Remus Azoiţei and Eduard Stan play Enescu at the Romanian Cultural Institute

azoiteistanduoofficial1Enescu Concerts Series 2016/17 – Remus Azoiţei (violin) and Eduard Stan (piano) Photo: Cristian Drilea

Romanian Cultural Institute, London; Thursday 6th October, 2016

Porumbescu Ballade (1880)

Enescu Impressions d’enfance, Op. 28 (1940)

Fauré Violin Sonata No. 1 in A, Op. 13 (1876)

Ravel Tzigane, M76 (1924)

Almost a decade on from its inception, the Enescu Concerts Series is central not only to the activities of the Romanian Cultural Institute but also performance and wider understanding of George Enescu’s music in the UK. This latest season got off to an impressive start with a recital given by Remus Azoiţei and Eduard Stan, whose traversal of Enescu’s music for violin and piano is the recorded benchmark for this crucial aspect of the composer’s output; not least in the case of the Impressions d’enfance that was Enescu’s last major work for the medium.

Completed at the outset of the Second World War, Impressions could be described as a suite were it not for the motivic rigour informing every aspect of these 10 vignettes of childhood not merely evoked but recreated by Enescu over the course of a piece no less cohesive than the violin sonatas preceding it. Such was the impression left by tonight’s hearing – from the deft stylization of Moldavian street music in The Fiddler, through the exquisitely detailed recollections of ‘things lived and dreamed’ that emerge as the music unfolds, to the Sunrise that makes an eloquent and emotionally heightened apotheosis. The often intuitive interplay between the two musicians was undoubted, while the spontaneity with which they rendered Enescu’s detailed expression markings confirmed their appreciation of this music’s essence.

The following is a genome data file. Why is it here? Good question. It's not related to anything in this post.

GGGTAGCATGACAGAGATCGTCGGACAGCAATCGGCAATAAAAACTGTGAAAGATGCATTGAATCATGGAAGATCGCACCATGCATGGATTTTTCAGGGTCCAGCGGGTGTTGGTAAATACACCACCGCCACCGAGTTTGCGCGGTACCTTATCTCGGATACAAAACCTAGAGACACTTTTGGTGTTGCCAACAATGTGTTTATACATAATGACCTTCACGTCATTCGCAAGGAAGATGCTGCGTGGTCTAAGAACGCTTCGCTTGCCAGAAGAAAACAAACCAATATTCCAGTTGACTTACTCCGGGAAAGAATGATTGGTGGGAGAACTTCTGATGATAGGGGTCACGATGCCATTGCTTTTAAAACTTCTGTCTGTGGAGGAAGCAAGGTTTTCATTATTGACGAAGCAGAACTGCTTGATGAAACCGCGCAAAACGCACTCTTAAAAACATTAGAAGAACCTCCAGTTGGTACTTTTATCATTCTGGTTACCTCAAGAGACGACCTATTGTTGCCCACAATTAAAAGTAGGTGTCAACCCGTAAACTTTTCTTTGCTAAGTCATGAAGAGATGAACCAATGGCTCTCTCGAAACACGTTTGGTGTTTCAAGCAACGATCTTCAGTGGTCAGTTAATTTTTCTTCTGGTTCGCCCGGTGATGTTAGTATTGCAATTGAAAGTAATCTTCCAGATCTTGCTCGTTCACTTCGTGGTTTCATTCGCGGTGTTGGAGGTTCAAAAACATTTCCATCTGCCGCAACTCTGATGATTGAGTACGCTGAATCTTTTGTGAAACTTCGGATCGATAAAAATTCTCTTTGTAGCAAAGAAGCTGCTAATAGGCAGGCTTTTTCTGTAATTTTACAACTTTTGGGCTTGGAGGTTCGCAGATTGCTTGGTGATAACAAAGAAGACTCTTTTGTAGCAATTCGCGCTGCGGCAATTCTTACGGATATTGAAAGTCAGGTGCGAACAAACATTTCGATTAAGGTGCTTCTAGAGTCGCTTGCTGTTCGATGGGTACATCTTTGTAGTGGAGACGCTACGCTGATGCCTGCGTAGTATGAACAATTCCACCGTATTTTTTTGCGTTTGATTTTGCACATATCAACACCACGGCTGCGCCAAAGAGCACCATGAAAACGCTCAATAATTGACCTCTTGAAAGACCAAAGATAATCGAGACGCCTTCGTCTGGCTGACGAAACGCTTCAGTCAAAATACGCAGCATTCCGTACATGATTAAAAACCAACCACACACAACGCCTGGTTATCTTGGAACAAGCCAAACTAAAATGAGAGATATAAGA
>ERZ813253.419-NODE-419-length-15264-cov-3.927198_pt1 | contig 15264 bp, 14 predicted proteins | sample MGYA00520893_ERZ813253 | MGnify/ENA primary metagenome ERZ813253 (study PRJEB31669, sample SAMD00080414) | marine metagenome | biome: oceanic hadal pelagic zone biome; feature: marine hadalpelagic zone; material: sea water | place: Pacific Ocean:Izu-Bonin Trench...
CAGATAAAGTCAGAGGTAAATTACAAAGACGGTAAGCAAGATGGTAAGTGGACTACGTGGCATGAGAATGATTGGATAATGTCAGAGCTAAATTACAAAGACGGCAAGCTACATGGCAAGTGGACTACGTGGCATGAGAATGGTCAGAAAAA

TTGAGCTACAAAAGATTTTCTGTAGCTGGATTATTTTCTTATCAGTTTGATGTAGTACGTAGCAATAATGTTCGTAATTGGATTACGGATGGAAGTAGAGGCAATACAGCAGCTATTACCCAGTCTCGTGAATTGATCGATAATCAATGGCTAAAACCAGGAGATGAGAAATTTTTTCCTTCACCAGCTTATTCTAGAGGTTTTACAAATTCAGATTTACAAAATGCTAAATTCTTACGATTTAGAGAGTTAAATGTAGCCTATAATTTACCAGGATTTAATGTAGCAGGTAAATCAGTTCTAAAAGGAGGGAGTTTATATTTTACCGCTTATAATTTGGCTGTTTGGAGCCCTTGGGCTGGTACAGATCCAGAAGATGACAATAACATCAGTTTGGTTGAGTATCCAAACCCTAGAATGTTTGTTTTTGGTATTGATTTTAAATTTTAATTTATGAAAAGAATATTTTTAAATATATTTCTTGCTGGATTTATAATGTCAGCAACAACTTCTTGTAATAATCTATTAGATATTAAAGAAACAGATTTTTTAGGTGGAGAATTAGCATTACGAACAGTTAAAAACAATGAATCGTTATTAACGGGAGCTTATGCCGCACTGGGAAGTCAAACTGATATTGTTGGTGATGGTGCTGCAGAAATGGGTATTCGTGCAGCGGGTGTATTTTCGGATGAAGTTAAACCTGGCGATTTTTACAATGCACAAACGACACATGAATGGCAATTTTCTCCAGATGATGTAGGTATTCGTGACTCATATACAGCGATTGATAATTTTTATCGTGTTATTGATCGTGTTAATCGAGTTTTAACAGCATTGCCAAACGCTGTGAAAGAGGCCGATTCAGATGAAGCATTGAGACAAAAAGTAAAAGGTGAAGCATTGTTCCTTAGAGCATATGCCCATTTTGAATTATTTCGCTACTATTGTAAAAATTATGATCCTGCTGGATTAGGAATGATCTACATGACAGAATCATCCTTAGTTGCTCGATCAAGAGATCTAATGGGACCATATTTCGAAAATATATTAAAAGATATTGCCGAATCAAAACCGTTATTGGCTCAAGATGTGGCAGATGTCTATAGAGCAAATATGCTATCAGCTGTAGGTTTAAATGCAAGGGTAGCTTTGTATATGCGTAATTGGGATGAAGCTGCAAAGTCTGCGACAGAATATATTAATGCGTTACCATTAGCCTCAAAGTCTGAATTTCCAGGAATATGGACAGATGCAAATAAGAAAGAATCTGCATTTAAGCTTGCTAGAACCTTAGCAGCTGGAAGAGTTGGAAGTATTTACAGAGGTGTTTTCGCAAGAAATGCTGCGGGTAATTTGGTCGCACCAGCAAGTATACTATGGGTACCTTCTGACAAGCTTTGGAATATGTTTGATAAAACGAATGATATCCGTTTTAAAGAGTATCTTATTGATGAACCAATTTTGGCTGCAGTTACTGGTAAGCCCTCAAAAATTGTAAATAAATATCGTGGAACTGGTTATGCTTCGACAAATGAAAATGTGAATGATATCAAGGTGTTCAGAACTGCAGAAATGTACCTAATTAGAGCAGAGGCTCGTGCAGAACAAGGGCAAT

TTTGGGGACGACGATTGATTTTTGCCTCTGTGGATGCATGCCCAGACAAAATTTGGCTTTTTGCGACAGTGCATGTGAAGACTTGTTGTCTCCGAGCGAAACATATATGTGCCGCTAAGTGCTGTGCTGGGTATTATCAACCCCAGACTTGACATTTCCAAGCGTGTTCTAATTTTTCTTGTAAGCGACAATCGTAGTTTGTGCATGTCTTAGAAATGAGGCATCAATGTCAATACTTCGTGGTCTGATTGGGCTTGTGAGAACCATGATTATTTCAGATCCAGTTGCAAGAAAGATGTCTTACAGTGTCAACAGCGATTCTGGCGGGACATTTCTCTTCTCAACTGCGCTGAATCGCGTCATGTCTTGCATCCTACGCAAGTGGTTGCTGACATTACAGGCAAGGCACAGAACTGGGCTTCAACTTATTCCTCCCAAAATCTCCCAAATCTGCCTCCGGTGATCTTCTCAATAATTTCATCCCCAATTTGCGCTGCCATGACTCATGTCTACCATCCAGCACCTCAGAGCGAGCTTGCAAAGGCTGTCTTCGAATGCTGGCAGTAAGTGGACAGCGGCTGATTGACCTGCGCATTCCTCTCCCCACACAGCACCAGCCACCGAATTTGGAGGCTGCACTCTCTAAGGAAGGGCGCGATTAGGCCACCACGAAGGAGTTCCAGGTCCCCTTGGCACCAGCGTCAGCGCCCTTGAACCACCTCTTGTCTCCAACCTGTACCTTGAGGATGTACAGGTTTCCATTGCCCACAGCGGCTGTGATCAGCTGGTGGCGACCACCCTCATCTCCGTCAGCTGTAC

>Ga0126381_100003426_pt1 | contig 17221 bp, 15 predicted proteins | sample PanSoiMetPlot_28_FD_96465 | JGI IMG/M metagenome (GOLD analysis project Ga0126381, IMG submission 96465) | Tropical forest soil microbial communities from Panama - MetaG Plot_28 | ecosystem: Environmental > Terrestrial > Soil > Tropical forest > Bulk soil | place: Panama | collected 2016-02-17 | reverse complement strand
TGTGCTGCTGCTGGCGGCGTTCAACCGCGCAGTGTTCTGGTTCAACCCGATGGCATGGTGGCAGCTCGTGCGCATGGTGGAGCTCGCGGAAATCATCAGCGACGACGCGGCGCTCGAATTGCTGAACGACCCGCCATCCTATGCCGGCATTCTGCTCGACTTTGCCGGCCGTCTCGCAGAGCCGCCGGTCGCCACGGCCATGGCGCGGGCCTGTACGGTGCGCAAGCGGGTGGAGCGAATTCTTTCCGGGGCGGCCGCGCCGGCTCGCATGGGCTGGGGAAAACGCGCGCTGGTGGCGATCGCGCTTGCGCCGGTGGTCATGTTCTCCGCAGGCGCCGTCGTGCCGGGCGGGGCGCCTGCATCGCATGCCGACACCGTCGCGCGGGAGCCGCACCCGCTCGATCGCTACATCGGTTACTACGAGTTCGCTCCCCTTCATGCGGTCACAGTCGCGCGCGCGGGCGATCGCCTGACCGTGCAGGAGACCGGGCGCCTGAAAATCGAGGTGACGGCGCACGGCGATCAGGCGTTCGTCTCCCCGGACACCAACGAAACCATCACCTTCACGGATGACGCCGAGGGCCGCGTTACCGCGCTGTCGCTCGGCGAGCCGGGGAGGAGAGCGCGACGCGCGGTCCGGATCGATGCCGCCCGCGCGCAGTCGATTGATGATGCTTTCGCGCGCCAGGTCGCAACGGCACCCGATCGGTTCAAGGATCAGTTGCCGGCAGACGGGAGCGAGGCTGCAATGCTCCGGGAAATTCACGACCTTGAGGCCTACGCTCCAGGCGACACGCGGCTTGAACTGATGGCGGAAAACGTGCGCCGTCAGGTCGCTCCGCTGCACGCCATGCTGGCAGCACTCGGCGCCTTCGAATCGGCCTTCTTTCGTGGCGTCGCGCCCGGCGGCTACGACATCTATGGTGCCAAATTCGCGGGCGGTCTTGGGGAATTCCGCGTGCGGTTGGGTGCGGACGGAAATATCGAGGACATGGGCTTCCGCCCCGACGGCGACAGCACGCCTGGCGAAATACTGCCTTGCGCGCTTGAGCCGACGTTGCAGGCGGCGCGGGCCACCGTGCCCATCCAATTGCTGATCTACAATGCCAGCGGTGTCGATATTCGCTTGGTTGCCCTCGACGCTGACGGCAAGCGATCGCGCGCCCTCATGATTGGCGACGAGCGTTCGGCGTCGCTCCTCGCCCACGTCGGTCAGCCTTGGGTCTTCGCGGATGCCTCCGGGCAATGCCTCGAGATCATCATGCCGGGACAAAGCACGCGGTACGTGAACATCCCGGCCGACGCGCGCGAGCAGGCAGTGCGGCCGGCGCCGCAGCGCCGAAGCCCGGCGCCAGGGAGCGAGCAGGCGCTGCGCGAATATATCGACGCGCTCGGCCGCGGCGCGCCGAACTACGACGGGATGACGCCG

The account of Fauré’s First Violin Sonata was hardly less impressive. As the composer’s breakthrough piece in terms of wider acclaim, it has retained its place in the repertoire and this duo assuredly had the measure of the opening Allegro’s darting flights of fancy then the Andante’s melodic easefulness over Fauré’s favoured barcarolle underpinning. The scherzo had wit and insouciance aplenty, and if the finale can feel just a shade contrived in context, the formal and expressive conviction with which it rounds off this work was never in doubt.

Either side of these works came showpieces with a vengeance. His operettas remain unknown outside Romania, though Ciprian Porumbescu (1853-83) lives on through the Ballade which emphasizes the ‘doina’ melodic style that became a mainstay of later Romanian composers. Enescu was doubtless familiar with this piece and also championed Ravel’s Tzigane which, however uncharacteristic of the French master it may seem, is a rhapsody firmly within the virtuoso tradition and given here with just the right combination of soulfulness and panache.

Azoiţei and Stan duly returned for an encore in the guise of the Bagatelle by Ion Scarlatescu (1872-1922), whose quick-fire virtuosity brought this recital to an engaging close. This new series of the Enescu Concerts could scarcely have been launched in more impressive fashion.

Richard Whitehouse

Remus Azoiţei’s and Eduard Stan’s recording of Enescu’s complete music for violin and piano is on Hänssler Classics

Meanwhile The Enescu Concert Series continues at the Romanian Cultural Institute on Thursday 3rd November, when pianist Raluca Stirbat plays Enescu‘s Prelude & Scherzo and Third Sonata, along with Franck‘s Prelude, Choral et Fugue and Liszt‘s First Mephisto Waltz. Further details can be found at the Romanian Cultural Institute website

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